To the Final Frontier: NS-18 shepherds William Shatner, three others to edge of space

by Chris Gebhardt

Blue Origin flew their second crewed suborbital tourism flight on their New Shepard capsule and rocket with four passengers, including Star Trek’s William Shatner.

Liftoff of the NS-18 mission occurred at 09:49 AM CDT (14:49 UTC) from Blue Origin’s suborbital launch and landing facility north of Van Horn, Texas on Wednesday, October 13.

The mission was originally targeting a launch on Tuesday, October 12; however, unfavorable weather caused Blue Origin to shift the mission by one day per preflight weather assessments.

The suborbital mission lofted four participants inside of the New Shepard capsule to an altitude above 100 km, where they experienced up to four to five minutes of microgravity.

The exact amount of time spent in microgravity was dependent on the ultimate altitude reached by the capsule, which was itself dependent on day-of weather conditions and the day-of performance of the BE-3 engine that powers the New Shepard booster.

The BE-3 engine burned liquid hydrogen and liquid oxygen stored in the New Shepard booster’s propellant tanks. It produced 490 kN (110,000 lbf) of thrust at liftoff, increasing to 710 kN (160,000 lbf) thrust as the rocket ascended into the vacuum of space.

Ignition of the engine occurred at the T0 mark in the countdown. This was followed by seven seconds of vehicle and engine health checks before New Shepard was released from the pad at the T+7 second mark.

The NS-18 mission was the second crewed suborbital tourism flight from Blue Origin in the last three months, following crew flight debut on the NS-16 mission on July 20, 2021.

The Passengers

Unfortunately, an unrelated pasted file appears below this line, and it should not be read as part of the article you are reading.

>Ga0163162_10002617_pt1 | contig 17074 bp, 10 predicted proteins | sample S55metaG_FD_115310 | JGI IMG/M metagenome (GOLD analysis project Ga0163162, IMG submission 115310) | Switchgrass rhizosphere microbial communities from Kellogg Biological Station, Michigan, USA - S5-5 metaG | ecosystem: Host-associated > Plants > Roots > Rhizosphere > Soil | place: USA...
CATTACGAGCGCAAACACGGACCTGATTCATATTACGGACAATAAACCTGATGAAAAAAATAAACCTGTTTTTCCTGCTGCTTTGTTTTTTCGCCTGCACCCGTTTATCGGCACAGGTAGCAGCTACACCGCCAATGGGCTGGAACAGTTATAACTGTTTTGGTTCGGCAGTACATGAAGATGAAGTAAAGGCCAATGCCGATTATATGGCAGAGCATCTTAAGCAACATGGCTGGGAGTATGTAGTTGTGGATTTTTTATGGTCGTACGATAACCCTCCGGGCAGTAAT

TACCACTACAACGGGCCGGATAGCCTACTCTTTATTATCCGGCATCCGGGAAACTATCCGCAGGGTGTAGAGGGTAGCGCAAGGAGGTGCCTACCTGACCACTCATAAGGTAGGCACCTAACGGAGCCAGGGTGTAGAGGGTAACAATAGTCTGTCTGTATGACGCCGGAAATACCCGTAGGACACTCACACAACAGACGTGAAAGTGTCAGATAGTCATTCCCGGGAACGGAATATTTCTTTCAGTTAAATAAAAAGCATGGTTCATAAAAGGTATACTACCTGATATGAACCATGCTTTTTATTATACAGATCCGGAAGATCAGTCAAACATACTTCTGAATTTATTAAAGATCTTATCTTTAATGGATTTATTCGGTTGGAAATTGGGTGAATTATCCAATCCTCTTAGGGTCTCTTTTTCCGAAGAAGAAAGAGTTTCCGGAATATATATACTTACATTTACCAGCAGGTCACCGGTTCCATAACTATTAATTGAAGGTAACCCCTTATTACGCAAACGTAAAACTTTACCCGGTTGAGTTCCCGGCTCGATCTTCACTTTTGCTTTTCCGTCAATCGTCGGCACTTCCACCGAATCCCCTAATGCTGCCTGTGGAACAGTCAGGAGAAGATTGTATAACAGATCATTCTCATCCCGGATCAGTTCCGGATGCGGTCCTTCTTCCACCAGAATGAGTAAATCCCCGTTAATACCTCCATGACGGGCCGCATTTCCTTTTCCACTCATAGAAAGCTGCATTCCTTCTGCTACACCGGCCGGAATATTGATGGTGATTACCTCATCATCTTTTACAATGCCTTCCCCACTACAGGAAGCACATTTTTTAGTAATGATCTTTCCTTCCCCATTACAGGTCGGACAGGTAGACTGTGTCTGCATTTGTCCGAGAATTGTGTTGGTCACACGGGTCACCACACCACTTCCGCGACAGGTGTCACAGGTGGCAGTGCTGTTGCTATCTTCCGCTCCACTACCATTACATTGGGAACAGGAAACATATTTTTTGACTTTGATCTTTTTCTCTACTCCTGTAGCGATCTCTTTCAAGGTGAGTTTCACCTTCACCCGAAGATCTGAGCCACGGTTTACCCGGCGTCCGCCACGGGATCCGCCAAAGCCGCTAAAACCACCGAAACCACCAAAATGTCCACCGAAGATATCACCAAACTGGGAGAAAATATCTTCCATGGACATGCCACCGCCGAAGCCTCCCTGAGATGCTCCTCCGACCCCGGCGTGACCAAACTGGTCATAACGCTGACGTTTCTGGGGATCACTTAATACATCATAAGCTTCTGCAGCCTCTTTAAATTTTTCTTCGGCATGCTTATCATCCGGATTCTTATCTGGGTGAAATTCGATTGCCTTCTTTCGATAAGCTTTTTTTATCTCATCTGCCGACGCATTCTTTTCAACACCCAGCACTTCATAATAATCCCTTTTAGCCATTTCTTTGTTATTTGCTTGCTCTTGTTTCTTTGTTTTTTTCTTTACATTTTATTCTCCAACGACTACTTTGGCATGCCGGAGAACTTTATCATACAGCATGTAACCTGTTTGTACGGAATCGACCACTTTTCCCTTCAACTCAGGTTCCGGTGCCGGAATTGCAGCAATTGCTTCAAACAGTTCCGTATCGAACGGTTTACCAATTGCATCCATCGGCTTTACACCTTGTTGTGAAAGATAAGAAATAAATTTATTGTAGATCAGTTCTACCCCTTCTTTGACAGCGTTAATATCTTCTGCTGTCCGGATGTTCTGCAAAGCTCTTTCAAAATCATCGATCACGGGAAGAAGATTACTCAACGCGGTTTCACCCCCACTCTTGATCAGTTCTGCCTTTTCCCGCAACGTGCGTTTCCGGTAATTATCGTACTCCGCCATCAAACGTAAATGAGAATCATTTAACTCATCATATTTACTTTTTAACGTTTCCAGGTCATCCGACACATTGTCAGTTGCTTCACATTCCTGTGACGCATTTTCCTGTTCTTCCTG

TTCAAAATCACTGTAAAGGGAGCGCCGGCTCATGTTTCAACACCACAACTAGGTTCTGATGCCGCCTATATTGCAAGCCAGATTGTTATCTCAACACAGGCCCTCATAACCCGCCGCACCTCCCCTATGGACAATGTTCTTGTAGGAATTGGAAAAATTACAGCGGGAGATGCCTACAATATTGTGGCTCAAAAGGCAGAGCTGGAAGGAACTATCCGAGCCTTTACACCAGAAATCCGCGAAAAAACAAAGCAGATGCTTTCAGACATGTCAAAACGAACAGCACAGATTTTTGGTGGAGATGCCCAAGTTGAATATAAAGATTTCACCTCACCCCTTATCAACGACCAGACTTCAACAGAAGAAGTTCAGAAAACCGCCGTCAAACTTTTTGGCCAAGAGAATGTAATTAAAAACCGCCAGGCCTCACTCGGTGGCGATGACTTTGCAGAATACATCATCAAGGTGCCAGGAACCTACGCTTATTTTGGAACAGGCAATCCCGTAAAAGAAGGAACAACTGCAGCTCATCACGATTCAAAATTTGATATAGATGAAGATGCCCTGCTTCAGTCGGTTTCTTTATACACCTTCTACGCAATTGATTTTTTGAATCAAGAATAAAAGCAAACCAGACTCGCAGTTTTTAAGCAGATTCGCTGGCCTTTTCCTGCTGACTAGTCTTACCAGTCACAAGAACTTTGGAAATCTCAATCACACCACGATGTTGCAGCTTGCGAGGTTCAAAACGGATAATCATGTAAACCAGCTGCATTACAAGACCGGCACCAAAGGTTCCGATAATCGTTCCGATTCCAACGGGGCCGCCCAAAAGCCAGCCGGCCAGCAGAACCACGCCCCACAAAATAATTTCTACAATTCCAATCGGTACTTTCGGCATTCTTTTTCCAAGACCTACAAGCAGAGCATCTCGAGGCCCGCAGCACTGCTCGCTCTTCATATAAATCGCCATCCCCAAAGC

William Shatner

Born March 22, 1931, in Montreal, Quebec, Canada, William Shatner is an actor, author, director, producer, screenwriter, and singer who has enjoyed a now 70-year career in the arts and entertainment industry.

His film debut came in 1951 in the Canadian picture “Butler’s Night Off.” He began appearing in roles in American television in the late 1950s and guest-starred in numerous shows throughout the early 1960s.

In 1963, he appeared in the classic “Twilight Zone” episode “Nightmare at 20,000 feet” in which his character sees something out on the wing of a passenger plane.

In the 1980s, he starred in the main role of police officer T.J. Hooker, and in the late 1990s he guest-starred as The Big Giant Head in the comedy series “3rd Rock From The Sun.” In the 2000s, he portrayed eccentric lawyer Denny Crane for all five seasons of “Boston Legal.”

He is also a No. 1 selling musician, with his album “The Blues” attaining the No. 1 spot on the Billboard Blues Chart in October 2019. 

An avid horse breeder, he raises American Saddlebreds and is active in numerous charities, including the “Horses For Heroes” program for both veterans and wounded service personnel. “The program uses both mounted and un-mounted equine-assisted activities to help in physical and emotional healing,” according to its website.

But it is the role he earned in 1966 for which he is best known and cemented him as a cultural icon: Captain James T. Kirk of the U.S.S. Enterprise in the Star Trek franchise.

He appeared in every episode of The Original Series and reprised the role in The Animated Series and seven feature films.

His last on-screen appearance as Captain Kirk came with the 1994 movie “Star Trek Generations” — though he reprised the role in voiceover form later for the Futurama episode “Where No Fan Has Gone Before,” various video games and TV commercials, and NASA in 2011.

For the U.S. space agency, Shatner recorded a paraphrased version of the iconic Star Trek opening monologue to honor the final voyage of the Space Shuttle Discovery. 

Played for the STS-133 crew on March 7, 2011, Discovery’s final day docked to the International Space Station, the crew were awakened by Shatner’s voice saying: “Space, the final frontier. These have been the voyages of the Space Shuttle Discovery. Her 30-year mission: To seek out new science. To build new outposts. To bring nations together on the final frontier. To boldly go, and do, what no spacecraft has done before.”

Now, just more than 55 years after he originated the role of Captain Kirk, a man (and character in Kirk) who inspired multiple generations to become astronauts and scientists and leaders and commanders finally got his chance to travel to the place that is synonymous with his name.

William Shatner as Captain James T. Kirk during the three-year run of the original Star Trek series. (Credit: NBC Television/Paramount/CBS)

Speaking before the flight, he said, “I’ve heard about space for a long time now. I’m taking the opportunity to see it for myself. What a miracle.”